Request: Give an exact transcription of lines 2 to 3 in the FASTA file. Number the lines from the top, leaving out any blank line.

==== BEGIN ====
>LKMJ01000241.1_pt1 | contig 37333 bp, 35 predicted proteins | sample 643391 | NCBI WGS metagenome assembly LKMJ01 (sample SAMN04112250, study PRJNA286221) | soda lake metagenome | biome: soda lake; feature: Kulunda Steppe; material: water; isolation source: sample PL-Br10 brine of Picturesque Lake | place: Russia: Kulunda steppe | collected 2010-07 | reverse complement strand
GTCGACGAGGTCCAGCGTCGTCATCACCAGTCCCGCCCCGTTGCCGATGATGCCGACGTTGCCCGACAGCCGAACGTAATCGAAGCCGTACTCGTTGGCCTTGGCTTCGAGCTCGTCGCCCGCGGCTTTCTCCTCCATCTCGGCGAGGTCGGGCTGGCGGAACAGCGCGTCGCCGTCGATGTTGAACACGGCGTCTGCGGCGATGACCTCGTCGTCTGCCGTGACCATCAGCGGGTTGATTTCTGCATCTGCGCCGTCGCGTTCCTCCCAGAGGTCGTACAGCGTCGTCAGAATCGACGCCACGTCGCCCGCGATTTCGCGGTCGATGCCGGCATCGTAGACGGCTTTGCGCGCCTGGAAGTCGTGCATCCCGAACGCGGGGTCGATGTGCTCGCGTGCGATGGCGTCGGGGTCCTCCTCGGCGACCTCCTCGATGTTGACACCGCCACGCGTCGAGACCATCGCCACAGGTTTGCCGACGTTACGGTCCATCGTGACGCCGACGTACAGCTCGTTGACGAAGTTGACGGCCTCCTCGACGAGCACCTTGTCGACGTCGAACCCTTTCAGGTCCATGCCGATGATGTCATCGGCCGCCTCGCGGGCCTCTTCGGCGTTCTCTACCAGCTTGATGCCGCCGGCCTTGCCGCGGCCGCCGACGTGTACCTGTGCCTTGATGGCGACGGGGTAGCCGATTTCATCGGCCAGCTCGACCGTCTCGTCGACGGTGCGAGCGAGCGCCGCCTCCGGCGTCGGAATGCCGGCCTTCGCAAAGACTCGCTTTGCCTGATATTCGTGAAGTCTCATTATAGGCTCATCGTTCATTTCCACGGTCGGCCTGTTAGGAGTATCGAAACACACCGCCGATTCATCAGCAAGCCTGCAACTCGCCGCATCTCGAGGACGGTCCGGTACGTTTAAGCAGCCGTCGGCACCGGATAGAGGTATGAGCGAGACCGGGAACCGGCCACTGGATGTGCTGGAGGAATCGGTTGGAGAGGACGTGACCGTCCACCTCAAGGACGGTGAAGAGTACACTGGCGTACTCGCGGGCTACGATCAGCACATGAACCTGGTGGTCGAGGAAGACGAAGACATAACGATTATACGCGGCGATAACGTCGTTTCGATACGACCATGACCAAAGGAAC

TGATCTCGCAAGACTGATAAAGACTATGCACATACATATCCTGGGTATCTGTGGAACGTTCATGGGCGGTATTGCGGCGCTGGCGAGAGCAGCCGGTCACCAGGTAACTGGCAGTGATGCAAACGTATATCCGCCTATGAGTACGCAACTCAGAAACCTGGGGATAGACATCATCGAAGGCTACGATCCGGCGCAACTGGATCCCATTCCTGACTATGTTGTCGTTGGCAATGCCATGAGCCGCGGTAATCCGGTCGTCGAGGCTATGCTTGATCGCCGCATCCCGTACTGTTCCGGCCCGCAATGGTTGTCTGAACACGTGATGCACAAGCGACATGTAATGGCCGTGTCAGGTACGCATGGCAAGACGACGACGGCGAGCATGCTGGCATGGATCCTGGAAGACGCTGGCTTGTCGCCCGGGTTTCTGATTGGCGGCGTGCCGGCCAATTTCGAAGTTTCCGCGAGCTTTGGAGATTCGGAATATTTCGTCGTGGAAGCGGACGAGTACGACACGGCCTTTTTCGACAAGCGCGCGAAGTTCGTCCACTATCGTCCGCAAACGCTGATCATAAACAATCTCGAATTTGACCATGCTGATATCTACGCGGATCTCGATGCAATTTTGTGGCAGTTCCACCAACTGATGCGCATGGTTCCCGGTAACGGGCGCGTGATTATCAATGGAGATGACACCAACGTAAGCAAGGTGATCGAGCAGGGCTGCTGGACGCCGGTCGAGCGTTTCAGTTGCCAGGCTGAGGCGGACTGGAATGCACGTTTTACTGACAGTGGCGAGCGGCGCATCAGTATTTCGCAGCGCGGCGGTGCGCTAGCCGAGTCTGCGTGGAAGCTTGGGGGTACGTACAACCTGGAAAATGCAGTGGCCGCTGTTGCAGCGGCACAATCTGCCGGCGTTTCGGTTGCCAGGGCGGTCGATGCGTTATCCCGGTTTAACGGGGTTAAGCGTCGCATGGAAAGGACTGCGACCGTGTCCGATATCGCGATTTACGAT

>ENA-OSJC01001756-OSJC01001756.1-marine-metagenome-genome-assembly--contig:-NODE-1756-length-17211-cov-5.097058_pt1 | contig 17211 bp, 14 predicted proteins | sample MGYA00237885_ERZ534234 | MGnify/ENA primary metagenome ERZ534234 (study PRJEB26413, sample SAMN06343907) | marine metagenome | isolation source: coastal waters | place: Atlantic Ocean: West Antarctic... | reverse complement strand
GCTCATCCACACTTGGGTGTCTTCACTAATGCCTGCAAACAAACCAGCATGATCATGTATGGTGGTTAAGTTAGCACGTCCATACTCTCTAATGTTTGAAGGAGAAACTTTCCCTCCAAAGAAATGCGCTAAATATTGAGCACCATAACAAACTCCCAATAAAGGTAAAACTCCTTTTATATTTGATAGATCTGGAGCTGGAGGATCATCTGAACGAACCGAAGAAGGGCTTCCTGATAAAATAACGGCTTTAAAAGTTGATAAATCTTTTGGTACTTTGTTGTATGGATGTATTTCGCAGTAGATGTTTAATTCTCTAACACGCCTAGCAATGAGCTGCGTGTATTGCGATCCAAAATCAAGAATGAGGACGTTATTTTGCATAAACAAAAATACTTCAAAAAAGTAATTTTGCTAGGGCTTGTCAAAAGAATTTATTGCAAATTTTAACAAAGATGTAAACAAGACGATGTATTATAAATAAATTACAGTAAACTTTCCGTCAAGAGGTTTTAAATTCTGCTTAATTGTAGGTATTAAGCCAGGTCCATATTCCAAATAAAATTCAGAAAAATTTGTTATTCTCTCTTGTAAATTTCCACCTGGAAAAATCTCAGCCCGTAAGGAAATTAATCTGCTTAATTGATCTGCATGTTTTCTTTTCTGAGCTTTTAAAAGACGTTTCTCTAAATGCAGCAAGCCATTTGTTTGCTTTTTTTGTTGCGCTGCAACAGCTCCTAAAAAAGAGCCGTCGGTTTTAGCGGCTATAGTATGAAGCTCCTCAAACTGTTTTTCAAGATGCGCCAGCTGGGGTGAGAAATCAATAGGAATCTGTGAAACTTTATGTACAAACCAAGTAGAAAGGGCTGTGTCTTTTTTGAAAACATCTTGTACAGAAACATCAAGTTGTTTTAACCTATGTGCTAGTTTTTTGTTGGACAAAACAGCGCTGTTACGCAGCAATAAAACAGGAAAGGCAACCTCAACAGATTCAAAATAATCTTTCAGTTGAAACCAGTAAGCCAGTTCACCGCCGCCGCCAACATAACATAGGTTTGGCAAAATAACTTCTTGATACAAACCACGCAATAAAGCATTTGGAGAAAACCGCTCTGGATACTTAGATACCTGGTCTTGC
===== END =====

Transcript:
GTCGACGAGGTCCAGCGTCGTCATCACCAGTCCCGCCCCGTTGCCGATGATGCCGACGTTGCCCGACAGCCGAACGTAATCGAAGCCGTACTCGTTGGCCTTGGCTTCGAGCTCGTCGCCCGCGGCTTTCTCCTCCATCTCGGCGAGGTCGGGCTGGCGGAACAGCGCGTCGCCGTCGATGTTGAACACGGCGTCTGCGGCGATGACCTCGTCGTCTGCCGTGACCATCAGCGGGTTGATTTCTGCATCTGCGCCGTCGCGTTCCTCCCAGAGGTCGTACAGCGTCGTCAGAATCGACGCCACGTCGCCCGCGATTTCGCGGTCGATGCCGGCATCGTAGACGGCTTTGCGCGCCTGGAAGTCGTGCATCCCGAACGCGGGGTCGATGTGCTCGCGTGCGATGGCGTCGGGGTCCTCCTCGGCGACCTCCTCGATGTTGACACCGCCACGCGTCGAGACCATCGCCACAGGTTTGCCGACGTTACGGTCCATCGTGACGCCGACGTACAGCTCGTTGACGAAGTTGACGGCCTCCTCGACGAGCACCTTGTCGACGTCGAACCCTTTCAGGTCCATGCCGATGATGTCATCGGCCGCCTCGCGGGCCTCTTCGGCGTTCTCTACCAGCTTGATGCCGCCGGCCTTGCCGCGGCCGCCGACGTGTACCTGTGCCTTGATGGCGACGGGGTAGCCGATTTCATCGGCCAGCTCGACCGTCTCGTCGACGGTGCGAGCGAGCGCCGCCTCCGGCGTCGGAATGCCGGCCTTCGCAAAGACTCGCTTTGCCTGATATTCGTGAAGTCTCATTATAGGCTCATCGTTCATTTCCACGGTCGGCCTGTTAGGAGTATCGAAACACACCGCCGATTCATCAGCAAGCCTGCAACTCGCCGCATCTCGAGGACGGTCCGGTACGTTTAAGCAGCCGTCGGCACCGGATAGAGGTATGAGCGAGACCGGGAACCGGCCACTGGATGTGCTGGAGGAATCGGTTGGAGAGGACGTGACCGTCCACCTCAAGGACGGTGAAGAGTACACTGGCGTACTCGCGGGCTACGATCAGCACATGAACCTGGTGGTCGAGGAAGACGAAGACATAACGATTATACGCGGCGATAACGTCGTTTCGATACGACCATGACCAAAGGAAC

TGATCTCGCAAGACTGATAAAGACTATGCACATACATATCCTGGGTATCTGTGGAACGTTCATGGGCGGTATTGCGGCGCTGGCGAGAGCAGCCGGTCACCAGGTAACTGGCAGTGATGCAAACGTATATCCGCCTATGAGTACGCAACTCAGAAACCTGGGGATAGACATCATCGAAGGCTACGATCCGGCGCAACTGGATCCCATTCCTGACTATGTTGTCGTTGGCAATGCCATGAGCCGCGGTAATCCGGTCGTCGAGGCTATGCTTGATCGCCGCATCCCGTACTGTTCCGGCCCGCAATGGTTGTCTGAACACGTGATGCACAAGCGACATGTAATGGCCGTGTCAGGTACGCATGGCAAGACGACGACGGCGAGCATGCTGGCATGGATCCTGGAAGACGCTGGCTTGTCGCCCGGGTTTCTGATTGGCGGCGTGCCGGCCAATTTCGAAGTTTCCGCGAGCTTTGGAGATTCGGAATATTTCGTCGTGGAAGCGGACGAGTACGACACGGCCTTTTTCGACAAGCGCGCGAAGTTCGTCCACTATCGTCCGCAAACGCTGATCATAAACAATCTCGAATTTGACCATGCTGATATCTACGCGGATCTCGATGCAATTTTGTGGCAGTTCCACCAACTGATGCGCATGGTTCCCGGTAACGGGCGCGTGATTATCAATGGAGATGACACCAACGTAAGCAAGGTGATCGAGCAGGGCTGCTGGACGCCGGTCGAGCGTTTCAGTTGCCAGGCTGAGGCGGACTGGAATGCACGTTTTACTGACAGTGGCGAGCGGCGCATCAGTATTTCGCAGCGCGGCGGTGCGCTAGCCGAGTCTGCGTGGAAGCTTGGGGGTACGTACAACCTGGAAAATGCAGTGGCCGCTGTTGCAGCGGCACAATCTGCCGGCGTTTCGGTTGCCAGGGCGGTCGATGCGTTATCCCGGTTTAACGGGGTTAAGCGTCGCATGGAAAGGACTGCGACCGTGTCCGATATCGCGATTTACGAT